During the seven years Jon Provost starred as little Timmy Martin in the CBS TV series “Lassie” from 1957 to 1964, several end-of-year Christmas episodes aired. Most still stand out in Provost’s mind for one reason.
“The crazy thing is we would be filming a Christmas episode during summer in Southern California where it was 90 degrees,” said Provost from his home north of San Francisco. “We were all bundled up like it was 30 degrees and just dying from the heat. But of course, you kept acting and did what had to be done for the episode.”
In the 1961 episode “Yochim’s Christmas” where Timmy, Lassie, and a friend rescue a man trapped under an overturned sleigh, there was plenty of ‘snow’ used for the scene.
“It was fake, of course” explained Provost. “For snow on the ground, a machine almost like a fire truck was used to spray soap suds all over the hillside. We would have to shoot scenes before the suds turned back to liquid. Knowing that, if you go back and look at the episode again, you’ll notice it’s not really behaving like real snow.”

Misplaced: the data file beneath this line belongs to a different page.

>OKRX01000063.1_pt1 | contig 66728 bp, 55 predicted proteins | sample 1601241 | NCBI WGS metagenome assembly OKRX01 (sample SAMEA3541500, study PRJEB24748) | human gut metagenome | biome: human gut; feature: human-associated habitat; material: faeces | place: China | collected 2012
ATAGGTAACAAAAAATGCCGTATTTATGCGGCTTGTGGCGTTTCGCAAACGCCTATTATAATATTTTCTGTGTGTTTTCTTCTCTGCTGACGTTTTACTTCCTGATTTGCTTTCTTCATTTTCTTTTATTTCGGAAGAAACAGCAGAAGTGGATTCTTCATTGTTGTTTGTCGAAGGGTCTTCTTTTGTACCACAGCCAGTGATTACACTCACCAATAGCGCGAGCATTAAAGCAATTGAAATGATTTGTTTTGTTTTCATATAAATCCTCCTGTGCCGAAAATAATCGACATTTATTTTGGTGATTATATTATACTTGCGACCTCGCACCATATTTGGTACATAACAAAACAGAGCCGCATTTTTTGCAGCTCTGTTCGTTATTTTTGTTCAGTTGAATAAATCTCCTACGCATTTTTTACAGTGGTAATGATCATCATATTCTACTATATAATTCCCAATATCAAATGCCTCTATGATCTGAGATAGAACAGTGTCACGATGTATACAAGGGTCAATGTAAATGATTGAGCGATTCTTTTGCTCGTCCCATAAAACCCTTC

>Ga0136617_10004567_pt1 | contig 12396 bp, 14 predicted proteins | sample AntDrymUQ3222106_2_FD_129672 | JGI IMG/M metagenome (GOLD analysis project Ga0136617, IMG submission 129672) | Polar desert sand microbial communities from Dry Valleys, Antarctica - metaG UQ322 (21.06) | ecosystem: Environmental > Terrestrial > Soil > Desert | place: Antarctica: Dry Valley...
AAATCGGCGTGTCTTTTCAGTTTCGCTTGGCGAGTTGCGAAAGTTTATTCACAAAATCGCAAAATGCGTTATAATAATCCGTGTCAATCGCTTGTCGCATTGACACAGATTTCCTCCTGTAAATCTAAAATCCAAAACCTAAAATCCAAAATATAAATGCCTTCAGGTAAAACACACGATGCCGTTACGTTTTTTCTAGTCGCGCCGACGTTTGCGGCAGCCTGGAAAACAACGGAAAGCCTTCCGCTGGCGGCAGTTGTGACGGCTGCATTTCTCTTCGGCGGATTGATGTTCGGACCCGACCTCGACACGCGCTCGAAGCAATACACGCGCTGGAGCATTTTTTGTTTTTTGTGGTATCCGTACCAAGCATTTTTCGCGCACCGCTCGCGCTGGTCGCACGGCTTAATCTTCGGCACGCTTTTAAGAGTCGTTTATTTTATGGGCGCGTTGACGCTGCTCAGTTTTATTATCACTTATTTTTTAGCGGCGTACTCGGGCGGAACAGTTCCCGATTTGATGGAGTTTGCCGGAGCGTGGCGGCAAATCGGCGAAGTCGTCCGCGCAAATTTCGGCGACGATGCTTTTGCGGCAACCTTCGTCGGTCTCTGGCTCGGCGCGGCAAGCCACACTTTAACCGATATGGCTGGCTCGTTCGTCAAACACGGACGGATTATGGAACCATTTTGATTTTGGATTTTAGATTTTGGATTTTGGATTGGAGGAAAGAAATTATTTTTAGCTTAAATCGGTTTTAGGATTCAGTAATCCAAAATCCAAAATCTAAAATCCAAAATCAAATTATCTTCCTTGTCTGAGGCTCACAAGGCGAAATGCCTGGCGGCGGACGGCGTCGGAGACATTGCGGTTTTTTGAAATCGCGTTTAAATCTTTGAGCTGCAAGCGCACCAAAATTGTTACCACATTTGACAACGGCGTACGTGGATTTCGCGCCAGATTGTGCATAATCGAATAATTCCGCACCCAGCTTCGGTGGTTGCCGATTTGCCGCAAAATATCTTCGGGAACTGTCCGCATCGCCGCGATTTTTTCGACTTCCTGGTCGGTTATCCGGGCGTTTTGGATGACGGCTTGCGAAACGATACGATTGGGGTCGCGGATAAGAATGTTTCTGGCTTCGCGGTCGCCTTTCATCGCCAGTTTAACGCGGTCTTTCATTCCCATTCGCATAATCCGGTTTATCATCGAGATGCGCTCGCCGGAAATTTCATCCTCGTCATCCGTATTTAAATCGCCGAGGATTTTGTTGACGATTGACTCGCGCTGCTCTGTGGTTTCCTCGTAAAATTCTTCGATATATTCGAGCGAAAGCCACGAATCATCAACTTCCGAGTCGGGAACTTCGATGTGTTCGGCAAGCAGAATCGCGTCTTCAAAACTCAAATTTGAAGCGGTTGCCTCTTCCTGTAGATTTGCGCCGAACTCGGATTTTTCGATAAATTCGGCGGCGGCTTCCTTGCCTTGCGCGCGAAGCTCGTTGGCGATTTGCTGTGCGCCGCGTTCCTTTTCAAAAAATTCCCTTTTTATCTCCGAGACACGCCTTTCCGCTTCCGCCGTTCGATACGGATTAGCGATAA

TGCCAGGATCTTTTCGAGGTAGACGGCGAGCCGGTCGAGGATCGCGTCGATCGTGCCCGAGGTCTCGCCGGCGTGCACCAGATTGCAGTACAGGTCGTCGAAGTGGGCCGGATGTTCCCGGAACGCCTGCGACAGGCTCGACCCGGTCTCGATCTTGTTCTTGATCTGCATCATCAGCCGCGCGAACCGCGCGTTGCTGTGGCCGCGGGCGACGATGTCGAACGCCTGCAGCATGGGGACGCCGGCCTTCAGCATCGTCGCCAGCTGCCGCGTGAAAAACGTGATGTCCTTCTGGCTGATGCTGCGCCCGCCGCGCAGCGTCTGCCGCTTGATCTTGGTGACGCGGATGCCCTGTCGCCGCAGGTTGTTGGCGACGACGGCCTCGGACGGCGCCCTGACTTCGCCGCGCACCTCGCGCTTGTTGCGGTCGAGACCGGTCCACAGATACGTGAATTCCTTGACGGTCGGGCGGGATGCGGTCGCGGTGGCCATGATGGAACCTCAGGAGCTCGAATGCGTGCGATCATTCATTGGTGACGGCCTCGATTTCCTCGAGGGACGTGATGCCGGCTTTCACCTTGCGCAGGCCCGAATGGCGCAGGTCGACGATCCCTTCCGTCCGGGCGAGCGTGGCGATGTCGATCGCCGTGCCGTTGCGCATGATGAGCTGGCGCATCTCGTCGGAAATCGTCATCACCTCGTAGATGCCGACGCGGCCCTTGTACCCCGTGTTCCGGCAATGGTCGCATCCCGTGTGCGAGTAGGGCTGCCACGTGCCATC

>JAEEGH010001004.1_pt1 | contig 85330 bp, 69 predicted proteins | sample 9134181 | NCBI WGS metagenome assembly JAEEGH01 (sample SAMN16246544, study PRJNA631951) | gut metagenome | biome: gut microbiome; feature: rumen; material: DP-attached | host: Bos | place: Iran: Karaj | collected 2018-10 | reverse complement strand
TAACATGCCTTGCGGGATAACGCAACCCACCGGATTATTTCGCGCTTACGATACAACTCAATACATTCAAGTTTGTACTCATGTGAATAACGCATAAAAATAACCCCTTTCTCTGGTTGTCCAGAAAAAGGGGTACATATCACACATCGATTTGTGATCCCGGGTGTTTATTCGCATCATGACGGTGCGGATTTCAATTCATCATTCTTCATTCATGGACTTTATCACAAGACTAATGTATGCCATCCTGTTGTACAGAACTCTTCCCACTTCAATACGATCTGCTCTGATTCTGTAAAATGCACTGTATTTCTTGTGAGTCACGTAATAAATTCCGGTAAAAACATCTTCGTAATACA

A different technique was employed for scenes depicting snowing. “They would use little shreds of white plastic dropped from above that would appear like snowflakes coming down or landing on our clothes. That was the magic of Hollywood before computer-generated images.”
Although it’s been six decades since the series first aired in 1954, reruns of the adventures of Lassie and Timmy still air in dozens of countries, including the U.S. on cable. As for the Christmas episodes, stories typically tugged on viewers’ heartstrings such as “The Christmas Story” from 1960 where Timmy and Lassie helped a homeless family.
“People tell me all the time about growing up with ‘Lassie’ and the warm feeling they still have about the show,” says Provost. “The stories had morals and values attached to all the episodes which are lacking in today’s television. I think that’s the reason it has retained its appeal.”